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ECOWAS Status Report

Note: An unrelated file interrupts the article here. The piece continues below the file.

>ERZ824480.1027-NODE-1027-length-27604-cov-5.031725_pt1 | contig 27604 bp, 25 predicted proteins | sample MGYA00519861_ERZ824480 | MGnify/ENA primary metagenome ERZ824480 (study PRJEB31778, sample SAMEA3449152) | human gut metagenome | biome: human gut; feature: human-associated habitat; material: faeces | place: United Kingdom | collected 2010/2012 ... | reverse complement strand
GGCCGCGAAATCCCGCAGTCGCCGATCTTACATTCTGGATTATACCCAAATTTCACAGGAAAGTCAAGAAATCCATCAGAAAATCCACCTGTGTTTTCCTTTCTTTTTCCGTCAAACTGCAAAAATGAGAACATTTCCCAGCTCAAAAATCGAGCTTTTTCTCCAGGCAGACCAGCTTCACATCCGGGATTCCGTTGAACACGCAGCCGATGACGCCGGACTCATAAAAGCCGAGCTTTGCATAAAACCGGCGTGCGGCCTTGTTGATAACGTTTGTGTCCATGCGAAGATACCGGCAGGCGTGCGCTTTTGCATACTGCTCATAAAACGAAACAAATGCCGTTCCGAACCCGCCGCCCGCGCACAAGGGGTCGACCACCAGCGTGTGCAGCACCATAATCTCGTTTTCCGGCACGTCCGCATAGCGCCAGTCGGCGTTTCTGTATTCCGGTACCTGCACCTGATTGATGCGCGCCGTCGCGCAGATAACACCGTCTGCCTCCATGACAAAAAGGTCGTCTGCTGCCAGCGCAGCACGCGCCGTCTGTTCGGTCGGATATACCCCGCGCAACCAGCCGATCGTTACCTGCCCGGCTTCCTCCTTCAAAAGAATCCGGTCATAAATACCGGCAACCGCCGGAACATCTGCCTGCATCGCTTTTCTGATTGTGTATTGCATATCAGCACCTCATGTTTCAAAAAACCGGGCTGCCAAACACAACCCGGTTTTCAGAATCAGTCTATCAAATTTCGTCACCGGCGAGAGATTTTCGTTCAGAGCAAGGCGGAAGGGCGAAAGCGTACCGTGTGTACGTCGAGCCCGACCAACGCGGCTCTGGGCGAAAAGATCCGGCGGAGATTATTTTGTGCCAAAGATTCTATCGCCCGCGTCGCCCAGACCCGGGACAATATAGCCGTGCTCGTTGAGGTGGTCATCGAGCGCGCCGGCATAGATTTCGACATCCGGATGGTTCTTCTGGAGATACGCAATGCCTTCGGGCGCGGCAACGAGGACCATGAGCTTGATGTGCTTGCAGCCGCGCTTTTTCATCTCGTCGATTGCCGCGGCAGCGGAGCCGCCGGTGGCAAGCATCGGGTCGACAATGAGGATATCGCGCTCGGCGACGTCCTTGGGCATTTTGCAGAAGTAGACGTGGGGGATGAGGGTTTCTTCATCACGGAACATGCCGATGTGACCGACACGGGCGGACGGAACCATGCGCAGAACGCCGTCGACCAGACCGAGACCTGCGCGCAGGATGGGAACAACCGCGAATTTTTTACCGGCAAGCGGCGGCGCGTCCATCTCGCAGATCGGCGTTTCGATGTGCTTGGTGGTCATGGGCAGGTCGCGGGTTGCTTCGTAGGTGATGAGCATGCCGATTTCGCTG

RENEWABLE ENERGY AND ENERGY EFFICIENCY STATUS REPORT 2014 | 43 Sidebar 2. Business Models for Mini-grids for Rural Electrification Mini-grids were developed as an alternative to centralised expansion of the main electricity grid, which can be economically prohibitive for remote rural locations, and may require long periods of time to materialise. There is no absolute definition of a mini-grid; they vary widely in terms of size, technology, and business model, and must be designed to fit specific social contexts, resource availability, and the quantity and quality of service intended. While most existing micro-grids are isolated systems powered by diesel generators, a growing number of systems use renewable energy sources and innovative service delivery models. In the Gambia, the Mbolo Association in Tujereng has an 8.3 kW solar-wind hybrid system installed, comprising three solar PV arrays, a wind turbine, and a fuel oil generator. The system, funded with support from GEF/UNIDO, aims to ensure a 24-hour power supply to the community association for workshop activities and to reduce fuel use.The Gambia also has a PV-diesel mini- grid operating in the village of Darsilami, which supplies power for a local health centre and water pumping; its diesel component provides less than 5% of the system’s total energy mix.The NAWEC-Kaur Hybrid PV-Gasoil Mini-Grid, currently being developed, will be state owned, with a capacity of 60 kW. Given the low-demand profiles in many rural areas, developing a working business model for a mini-grid can be difficult. Globally, there are generally three types of business models: for-profit, fully subsidised, and partially subsidised. For-profit systems cover operational costs from tariff collection, in addition to a return on their capital investment. They tend to utilise an industrial or commercial anchor client to ensure a steady level of tariff revenue and to achieve the necessary return on investment. Fully subsidised systems are usually funded by governments and charge zero or below cost-recovery tariffs, making additional subsidies necessary to fully cover operational costs. These systems tend to focus on achieving high levels of coverage with a limited amount of power capacity. Establishing a local committee or co-operative to manage, operate, and maintain the system is necessary and may require significant capacity building. Moreover, community involvement at the outset of the project is instrumental to ensuring its success. Partially subsidised systems tend to cover capital costs through subsidies and depend on tariff collection to cover the management, operational and maintenance costs; as such, they lie in between for-profit and fully subsidised models. Thus, they must focus on providing reliable service to gain and maintain the trust of the community, and in turn ensure constant tariff collection for its continued operation. While each of these business models has its own set of operational structures and best practices, no matter the model, there must be sufficient funding for ongoing management, operation and maintenance of the mini-grid system to ensure its continued operation and financial viability. Furthermore, the systems’ future sustainability and expansion can be incentivised through appropriate regulatory frameworks that allow future access to the central grid once it is extended to the rural population; financing through greenhouse gas emission abatement credits; and government guarantees on private capital to afford project developers with cheaper capital from diversified sources. Source: see endnote 139 for this section. RENEWABLE ENERGY MARKET AND INDUSTRY OVERVIEW 02

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